More than eight million Ukrainians died in World War II, most of them civilians. The Nazis murdered nearly 1.6 million Jews and deported more than 2.4 million Ukrainians to Germany to do forced labor as “Eastern workers.” The militias of the OUN and the Ukrainian Insurgent Army (UPA), which fought for independence, were also involved in the massacre of Jews and Poles.

After the war, Stalin pushed the Soviet Union's border westwards. The re-established Ukrainian Soviet Socialist Republic was granted parts of Poland, Romania and Czechoslovakia. In 1954, the Soviet leadership also awarded Ukraine Crimea, which Russia had annexed in the 18th century.

Like many other republics of the Soviet Union, Ukraine declared its independence in 1991 in a decision that was confirmed by 90 percent of the eligible voters in a referendum. A constitution adopted in 1996 established Ukrainian as the state language, but also provided for the protection of national minorities. Russia agreed to recognize Ukraine's borders and its state sovereignty, while Ukraine renounced more than 2,500 Soviet nuclear missiles stored on its territory.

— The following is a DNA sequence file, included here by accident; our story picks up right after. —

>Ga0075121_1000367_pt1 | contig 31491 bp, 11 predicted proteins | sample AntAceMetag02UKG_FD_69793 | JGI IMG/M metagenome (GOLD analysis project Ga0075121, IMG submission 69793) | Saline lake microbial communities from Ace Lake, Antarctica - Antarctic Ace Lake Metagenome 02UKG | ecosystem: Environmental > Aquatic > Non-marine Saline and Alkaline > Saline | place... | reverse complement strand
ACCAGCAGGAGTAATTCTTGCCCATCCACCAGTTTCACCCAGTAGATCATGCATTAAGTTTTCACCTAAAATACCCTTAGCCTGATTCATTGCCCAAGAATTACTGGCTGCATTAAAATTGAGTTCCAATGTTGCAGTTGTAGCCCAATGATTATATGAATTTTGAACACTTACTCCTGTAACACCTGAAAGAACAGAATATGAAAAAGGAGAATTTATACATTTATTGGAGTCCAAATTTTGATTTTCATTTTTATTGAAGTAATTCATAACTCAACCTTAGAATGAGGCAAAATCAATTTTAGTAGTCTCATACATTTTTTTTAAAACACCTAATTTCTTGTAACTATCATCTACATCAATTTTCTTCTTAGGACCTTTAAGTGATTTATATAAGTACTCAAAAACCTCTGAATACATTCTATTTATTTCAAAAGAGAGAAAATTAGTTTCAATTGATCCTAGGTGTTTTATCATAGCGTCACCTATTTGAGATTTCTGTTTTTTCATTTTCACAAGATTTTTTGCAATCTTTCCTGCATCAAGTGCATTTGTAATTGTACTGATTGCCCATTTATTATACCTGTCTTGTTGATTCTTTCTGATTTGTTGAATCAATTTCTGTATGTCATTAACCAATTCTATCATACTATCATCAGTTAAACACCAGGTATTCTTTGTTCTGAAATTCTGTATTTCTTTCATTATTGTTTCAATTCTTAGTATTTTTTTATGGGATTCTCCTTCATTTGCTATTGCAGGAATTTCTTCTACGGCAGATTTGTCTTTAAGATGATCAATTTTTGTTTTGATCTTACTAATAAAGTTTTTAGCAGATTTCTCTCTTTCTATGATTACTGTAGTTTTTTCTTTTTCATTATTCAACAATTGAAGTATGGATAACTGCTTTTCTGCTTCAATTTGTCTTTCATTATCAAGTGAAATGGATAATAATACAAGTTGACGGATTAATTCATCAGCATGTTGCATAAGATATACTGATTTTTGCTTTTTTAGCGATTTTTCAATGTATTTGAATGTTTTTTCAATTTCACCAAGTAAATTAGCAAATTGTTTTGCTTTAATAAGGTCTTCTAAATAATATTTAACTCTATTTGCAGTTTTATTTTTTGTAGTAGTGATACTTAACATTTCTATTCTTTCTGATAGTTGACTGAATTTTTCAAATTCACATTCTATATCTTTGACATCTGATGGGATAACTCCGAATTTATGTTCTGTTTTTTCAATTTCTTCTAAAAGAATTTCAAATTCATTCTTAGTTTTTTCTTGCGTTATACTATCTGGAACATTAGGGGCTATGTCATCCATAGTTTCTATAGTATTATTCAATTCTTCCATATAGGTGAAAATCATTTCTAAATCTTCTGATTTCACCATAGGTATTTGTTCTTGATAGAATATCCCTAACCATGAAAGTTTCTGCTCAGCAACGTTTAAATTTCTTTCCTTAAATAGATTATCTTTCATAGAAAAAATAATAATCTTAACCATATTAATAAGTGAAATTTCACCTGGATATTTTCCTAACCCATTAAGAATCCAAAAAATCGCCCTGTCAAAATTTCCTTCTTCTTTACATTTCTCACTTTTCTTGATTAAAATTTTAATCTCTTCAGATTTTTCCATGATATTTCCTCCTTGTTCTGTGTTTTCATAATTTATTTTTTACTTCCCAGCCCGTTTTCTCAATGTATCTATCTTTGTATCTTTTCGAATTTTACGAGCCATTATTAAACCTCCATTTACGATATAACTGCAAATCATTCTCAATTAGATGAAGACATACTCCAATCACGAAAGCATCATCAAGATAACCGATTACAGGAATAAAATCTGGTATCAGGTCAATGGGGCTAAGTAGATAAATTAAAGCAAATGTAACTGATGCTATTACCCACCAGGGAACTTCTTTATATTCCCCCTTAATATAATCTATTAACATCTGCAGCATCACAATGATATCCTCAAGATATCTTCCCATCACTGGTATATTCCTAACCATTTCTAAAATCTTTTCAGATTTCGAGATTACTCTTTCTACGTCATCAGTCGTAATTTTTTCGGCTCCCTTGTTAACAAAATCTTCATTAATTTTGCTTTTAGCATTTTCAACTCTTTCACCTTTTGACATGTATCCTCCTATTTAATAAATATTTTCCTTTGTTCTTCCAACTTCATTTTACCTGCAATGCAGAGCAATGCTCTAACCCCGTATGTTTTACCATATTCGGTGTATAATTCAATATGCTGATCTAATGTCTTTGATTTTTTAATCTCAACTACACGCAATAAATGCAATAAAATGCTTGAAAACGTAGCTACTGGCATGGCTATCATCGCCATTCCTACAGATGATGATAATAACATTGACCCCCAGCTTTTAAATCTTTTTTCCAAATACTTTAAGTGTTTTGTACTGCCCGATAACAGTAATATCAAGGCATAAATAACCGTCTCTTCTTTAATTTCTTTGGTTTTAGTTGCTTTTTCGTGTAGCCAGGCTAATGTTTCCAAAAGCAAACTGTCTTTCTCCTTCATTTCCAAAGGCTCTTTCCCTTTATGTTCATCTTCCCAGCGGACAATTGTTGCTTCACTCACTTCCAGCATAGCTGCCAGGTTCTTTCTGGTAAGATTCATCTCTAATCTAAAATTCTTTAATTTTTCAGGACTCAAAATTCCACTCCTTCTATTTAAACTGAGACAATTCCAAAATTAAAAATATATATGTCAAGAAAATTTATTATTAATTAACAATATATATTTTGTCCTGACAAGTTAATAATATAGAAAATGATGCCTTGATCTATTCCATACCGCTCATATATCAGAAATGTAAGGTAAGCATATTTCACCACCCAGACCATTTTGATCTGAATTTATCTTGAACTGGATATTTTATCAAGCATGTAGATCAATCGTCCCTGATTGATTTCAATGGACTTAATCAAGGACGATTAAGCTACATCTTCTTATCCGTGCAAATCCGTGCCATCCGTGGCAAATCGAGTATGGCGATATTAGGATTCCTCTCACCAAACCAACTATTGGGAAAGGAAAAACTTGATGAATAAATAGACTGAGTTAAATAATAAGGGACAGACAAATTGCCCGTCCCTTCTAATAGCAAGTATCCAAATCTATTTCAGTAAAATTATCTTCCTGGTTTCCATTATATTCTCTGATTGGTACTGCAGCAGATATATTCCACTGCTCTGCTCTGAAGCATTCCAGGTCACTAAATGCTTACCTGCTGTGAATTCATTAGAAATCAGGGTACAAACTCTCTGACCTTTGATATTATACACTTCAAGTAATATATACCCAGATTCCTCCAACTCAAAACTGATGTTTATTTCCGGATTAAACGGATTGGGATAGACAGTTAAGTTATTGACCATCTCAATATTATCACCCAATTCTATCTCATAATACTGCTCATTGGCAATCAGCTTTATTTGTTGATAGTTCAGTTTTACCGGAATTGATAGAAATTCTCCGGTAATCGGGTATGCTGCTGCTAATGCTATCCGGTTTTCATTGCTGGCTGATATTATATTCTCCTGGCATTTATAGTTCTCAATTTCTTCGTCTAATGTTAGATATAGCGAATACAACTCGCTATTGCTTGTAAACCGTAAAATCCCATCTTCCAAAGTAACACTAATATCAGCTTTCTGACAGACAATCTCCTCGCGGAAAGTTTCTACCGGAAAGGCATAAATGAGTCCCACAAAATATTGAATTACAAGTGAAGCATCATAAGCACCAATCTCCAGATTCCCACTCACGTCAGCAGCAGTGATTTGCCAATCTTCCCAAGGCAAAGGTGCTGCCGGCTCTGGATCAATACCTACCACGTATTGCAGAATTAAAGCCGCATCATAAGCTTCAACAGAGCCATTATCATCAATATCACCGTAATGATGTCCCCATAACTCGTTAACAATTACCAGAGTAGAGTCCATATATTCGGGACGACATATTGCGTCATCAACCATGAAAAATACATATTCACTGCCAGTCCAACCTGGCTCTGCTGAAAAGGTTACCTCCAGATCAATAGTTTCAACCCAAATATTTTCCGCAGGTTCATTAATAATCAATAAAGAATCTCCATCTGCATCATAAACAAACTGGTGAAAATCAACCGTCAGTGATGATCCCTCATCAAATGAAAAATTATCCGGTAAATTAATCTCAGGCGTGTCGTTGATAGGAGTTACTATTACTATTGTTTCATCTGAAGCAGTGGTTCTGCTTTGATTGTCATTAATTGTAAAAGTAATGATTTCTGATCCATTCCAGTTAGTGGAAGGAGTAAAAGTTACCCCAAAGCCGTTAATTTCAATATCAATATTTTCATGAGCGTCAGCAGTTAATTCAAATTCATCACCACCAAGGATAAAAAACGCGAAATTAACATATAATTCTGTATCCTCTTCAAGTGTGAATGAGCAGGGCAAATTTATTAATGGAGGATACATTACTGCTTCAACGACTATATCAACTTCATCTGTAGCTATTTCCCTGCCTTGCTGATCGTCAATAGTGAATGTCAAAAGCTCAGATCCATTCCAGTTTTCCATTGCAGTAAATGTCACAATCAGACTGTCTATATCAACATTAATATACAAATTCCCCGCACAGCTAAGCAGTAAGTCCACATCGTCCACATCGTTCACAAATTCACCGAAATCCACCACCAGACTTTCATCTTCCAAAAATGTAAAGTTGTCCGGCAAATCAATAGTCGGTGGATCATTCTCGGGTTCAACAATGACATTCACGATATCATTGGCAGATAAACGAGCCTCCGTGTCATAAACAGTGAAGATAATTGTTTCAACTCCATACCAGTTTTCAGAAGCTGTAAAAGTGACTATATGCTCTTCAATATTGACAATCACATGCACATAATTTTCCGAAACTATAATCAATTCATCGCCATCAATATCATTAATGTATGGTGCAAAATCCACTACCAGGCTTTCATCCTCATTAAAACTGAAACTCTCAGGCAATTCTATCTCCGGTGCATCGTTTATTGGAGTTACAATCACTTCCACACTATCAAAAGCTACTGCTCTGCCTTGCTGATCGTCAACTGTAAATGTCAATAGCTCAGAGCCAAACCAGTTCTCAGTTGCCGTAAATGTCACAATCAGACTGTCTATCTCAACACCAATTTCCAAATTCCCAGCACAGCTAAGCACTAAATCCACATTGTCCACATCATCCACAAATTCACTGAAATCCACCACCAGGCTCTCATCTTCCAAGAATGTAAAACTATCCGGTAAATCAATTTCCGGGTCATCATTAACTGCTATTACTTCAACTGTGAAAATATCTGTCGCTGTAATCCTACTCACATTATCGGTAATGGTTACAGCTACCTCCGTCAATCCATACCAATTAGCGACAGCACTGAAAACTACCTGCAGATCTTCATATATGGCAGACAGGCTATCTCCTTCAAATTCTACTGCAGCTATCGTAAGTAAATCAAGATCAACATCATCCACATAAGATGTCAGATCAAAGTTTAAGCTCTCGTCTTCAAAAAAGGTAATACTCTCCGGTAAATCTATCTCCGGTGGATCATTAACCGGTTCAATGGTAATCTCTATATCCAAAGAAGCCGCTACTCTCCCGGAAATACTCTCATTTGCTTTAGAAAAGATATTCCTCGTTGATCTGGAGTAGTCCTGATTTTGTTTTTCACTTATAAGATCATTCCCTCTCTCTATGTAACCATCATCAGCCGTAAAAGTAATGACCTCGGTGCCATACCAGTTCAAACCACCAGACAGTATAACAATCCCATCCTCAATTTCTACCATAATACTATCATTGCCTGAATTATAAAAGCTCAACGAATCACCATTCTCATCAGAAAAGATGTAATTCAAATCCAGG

After independence, the pro-Russian cadres of the Communist Party initially dominated in Ukraine. Then mass protests erupted in Kiev in 2004 over election manipulation. The so-called Orange Revolution – named after the color orange used by the opposition – led to the election of its candidate, Viktor Yushchenko. For the first time, he also began pushing to address past Communist crimes.  However, the divisiveness of the pro-European forces led to the victory of the pro-Russia Viktor Yanukovych in the next presidential election. He declared an end to negotiations on an association agreement with the EU at the end of 2013, causing mass demonstrations to erupt again, known as the Euromaidan. At the height of the protests, Yanukovych went into hiding and was removed from office by the Ukrainian parliament in February 2014.

Soon after this, Russia annexed Crimea. Separatists proclaiming the “People's Republics” of Donetsk and Luhansk in the east of the country also received massive military support from Russia. Although a ceasefire had been agreed upon several times in Minsk, repeated battles broke out with the Ukrainian army, claiming the lives of more than 13,000 people by 2021. Numerous abductions, torture and executions also occurred in the separatist areas. In February 2022, Russian troops officially invaded Ukraine. At least 4,000 civilians were killed in the first three months of the war, a clear violation of international law (as of July 2022).


Area:603,700 km² (with Crimea)
Inhabitants:41.8 million (without Crimea and Sevastopol, 2020)
Population growth:- 0.6 % yearly (2020, estimate)
Population density:77 inhabitants per km²
Seat of govt.:Kiev
Official language:Ukrainian
Political system:Semi-presidential republic
Head of state:President Wolodymyr Selenskyj (since 2019)
Head of govt.:

Prime Minister Denys Schmyhal (since 2020)

Freedom status:62/100
BIP per capita:

13,196 USD (adjusted for purchasing power, 2020)